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Bruce Dawe

Widely recognized as Australia’s most popular poet, Bruce Dawe was born in Fitzroy, Victoria, in 1930, and was educated at Northcote High School, Melbourne. After leaving school at 16, he worked in various occupations (labourer, farmhand, clerk, sawmill-hand, gardener, and postman) before joining the RAAF in 1959. He left the RAAF in 1968 and began a teaching career at Downlands College, Toowoomba, in 1969. He holds 4 university degrees (B.A., M.Litt., M.A., Ph.D.) – all completed by part-time study.

He was appointed as Lecturer at the DDIAE in 1971, became a Senior Lecturer in 1980, and an Associate Professor following the status change to the University of Southern Queensland. He was awarded the inaugural DDIAE Award for Excellence in Teaching in 1988. He retired from full-time teaching in 1993, and was appointed as the first Honorary Professor of USQ, in recognition of his contribution to the University. He has taught U3A classes ever since his retirement from full-time teaching.

Bruce Dawe was awarded an Honorary Doctor of Letters by USQ for his services to literature in 1995. In 1996 he was awarded a Distinguished Alumni Award by the University of New England. In 1997 Dr Dawe was awarded an Honorary Doctor of Letters by the University of New South Wales.

Bruce Dawe has published 12 books of poetry, one book of short stories, one book of essays, and has edited two other books. Many articles have been published dealing with his writings. Adjacent Worlds: A Literary Life of Bruce Dawe, written by Professor Ken Goodwin, was published by Longman Cheshire, in 1988. A study of his work written by Peter Kuch was published in the Oxford Australian Authors series in 1995. A further study of his work, Attuned to Alien Moonlight: the Poetry of Bruce Dawe, by Dennis Haskell, UQP, was published in 2002. There are also 12 study guides for students of his work written by various authors.

Bruce Dawe has received numerous awards for his poetry, including: the Ampol Arts Award for Creative Literature (1967), the Grace Leven Poetry Prize (1978), the Braille Book of the Year (1979), the Myer Poetry Prize (1965, 1968), the Patrick White Literary Award (1980), the Christopher Brennan Award (1984). In 1984, Dawe’s collected edition, Sometimes Gladness, was named by the National Book Council as one of the 10 best books published in Australia in the previous ten years and is presently in its 5th edition. In 1990, he was awarded a Paul Harris Fellowship of Rotary International. In 1992, Dawe was awarded the Order of Australia (AO) for his contribution to Australian literature. In 1997 he was awarded the Inaugural Philip Hodgins Medal for Literary Excellence. In 2000 he was awarded an Art Council Emeritus Writers Award for his long and outstanding contribution to Australian literature. In 2003 Dawe was awarded a Centenary Medal “for distinguished service to the arts through poetry”.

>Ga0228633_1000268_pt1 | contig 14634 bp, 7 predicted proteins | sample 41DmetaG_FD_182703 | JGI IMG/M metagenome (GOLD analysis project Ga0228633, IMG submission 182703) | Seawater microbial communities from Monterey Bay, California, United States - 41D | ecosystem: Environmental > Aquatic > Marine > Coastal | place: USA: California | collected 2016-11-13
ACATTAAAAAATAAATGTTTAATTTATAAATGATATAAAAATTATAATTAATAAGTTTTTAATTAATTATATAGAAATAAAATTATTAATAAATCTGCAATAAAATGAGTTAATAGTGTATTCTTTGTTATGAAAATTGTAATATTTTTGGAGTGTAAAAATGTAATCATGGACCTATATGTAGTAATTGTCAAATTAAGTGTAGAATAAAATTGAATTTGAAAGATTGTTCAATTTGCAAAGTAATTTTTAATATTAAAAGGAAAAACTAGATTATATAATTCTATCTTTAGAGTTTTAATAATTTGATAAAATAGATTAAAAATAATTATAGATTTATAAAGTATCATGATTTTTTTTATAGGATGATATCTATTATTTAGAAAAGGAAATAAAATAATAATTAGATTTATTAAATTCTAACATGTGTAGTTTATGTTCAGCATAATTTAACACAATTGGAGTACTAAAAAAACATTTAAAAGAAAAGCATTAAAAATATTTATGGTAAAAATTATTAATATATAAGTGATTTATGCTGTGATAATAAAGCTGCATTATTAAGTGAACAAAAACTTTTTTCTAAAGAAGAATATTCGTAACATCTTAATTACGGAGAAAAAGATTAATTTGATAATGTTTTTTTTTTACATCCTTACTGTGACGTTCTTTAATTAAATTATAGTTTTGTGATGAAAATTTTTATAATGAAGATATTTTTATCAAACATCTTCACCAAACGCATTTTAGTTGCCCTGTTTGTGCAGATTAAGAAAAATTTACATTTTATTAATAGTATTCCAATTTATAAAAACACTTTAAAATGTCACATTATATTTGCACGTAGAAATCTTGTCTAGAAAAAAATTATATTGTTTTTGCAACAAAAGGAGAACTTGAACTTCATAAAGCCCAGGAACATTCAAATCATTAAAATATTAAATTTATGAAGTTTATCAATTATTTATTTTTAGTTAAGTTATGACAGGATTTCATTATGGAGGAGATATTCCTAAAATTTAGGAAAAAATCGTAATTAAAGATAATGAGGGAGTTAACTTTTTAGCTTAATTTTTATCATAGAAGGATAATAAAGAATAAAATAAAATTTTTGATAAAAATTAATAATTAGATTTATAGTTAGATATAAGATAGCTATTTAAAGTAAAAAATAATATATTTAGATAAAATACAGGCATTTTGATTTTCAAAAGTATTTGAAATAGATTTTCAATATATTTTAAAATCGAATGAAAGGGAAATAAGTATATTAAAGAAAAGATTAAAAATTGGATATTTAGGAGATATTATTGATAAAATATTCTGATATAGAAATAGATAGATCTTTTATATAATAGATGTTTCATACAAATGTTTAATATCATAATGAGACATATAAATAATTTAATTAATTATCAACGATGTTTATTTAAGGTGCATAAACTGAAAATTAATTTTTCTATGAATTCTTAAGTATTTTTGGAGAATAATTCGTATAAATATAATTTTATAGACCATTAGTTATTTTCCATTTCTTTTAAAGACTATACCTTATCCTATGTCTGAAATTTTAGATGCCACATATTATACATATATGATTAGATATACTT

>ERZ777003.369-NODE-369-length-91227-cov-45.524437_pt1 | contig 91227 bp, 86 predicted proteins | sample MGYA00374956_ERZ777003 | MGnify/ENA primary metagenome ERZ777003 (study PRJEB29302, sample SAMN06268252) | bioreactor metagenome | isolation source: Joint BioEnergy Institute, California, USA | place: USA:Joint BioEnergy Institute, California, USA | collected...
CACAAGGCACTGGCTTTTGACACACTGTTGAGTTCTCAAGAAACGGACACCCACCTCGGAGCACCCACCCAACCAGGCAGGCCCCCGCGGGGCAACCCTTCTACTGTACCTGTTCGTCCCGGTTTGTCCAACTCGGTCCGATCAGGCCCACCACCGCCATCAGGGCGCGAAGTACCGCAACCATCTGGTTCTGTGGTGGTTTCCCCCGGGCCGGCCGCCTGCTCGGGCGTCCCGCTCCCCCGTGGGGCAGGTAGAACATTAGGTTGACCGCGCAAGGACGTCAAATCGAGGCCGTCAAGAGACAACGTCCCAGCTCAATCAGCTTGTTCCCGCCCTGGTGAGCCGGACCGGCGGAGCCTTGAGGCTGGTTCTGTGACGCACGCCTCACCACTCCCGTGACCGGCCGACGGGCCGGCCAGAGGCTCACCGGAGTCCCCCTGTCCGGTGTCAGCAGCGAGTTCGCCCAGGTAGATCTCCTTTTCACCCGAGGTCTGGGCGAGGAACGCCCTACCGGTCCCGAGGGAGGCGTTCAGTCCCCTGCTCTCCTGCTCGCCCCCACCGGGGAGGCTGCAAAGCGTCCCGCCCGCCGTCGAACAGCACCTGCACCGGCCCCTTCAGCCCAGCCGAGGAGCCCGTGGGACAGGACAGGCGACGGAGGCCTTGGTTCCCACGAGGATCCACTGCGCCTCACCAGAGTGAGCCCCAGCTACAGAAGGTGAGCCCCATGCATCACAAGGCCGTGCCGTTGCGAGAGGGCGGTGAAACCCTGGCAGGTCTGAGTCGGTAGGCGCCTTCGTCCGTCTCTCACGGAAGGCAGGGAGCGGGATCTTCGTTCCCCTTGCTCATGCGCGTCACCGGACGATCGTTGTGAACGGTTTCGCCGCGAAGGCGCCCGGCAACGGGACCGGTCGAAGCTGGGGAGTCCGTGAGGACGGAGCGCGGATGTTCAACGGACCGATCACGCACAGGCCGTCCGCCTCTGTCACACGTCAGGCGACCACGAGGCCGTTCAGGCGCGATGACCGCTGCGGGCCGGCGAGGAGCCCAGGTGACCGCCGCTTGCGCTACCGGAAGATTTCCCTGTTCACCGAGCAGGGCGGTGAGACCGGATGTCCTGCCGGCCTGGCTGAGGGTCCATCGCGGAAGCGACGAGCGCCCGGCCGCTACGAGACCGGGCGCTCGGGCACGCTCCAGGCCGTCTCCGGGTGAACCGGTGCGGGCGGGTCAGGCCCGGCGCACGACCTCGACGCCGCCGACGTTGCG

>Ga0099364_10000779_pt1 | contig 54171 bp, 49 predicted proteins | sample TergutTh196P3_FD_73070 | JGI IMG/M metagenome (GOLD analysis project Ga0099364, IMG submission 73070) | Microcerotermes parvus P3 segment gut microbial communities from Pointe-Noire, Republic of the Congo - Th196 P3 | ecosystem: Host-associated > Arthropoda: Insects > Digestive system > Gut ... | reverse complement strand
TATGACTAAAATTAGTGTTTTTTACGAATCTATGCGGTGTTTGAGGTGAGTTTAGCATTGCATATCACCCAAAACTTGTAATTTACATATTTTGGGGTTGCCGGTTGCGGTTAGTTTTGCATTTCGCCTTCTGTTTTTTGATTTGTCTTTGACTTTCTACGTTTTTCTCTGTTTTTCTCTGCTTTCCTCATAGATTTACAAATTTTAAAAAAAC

Bruce Dawe’s most recent books are: This Side of Silence: Poems, 1987-1990; Bruce Dawe: Essays and Opinions; Mortal Instruments: Poems, 1990-1995; Sometimes Gladness: Collected Poems, 1954-1997, and A Poet’s People (1999) (all published by Addison Wesley Longman). Bruce Dawe wrote the lyrics for the children’s theatre play, Aesop’s Fables, performed in the Arts Theatre, USQ, Toowoomba, in April 2000. He also wrote the lyrics for the musical play, Muscle Dance, based on the life of polio crusader, Sister Elizabeth Kenny. This was performed in the Empire Theatre in Toowoomba in early August, the same year. Bruce Dawe is presently working on the lyrics for a musical based on the life of Houdini. During 2002 the first of his children’s books were published by Penguin: No Cat – and That’s That and The Chewing Gum Kid both of which are already in reprint. A third children’s book, Show and Tell, also by Penguin, is due for release this year, as is The Headlong Traffic – poems and prose monologues (Longman). A chapbook, Towards a War: Twelve Reflections (Picaro Press), was also published in 2003.


Bruce Dawe will be appearing...

3rd October

1pm - 2.30pm
Poetry Reading in the Red Chamber
Venue: Red Chamber, Parliament House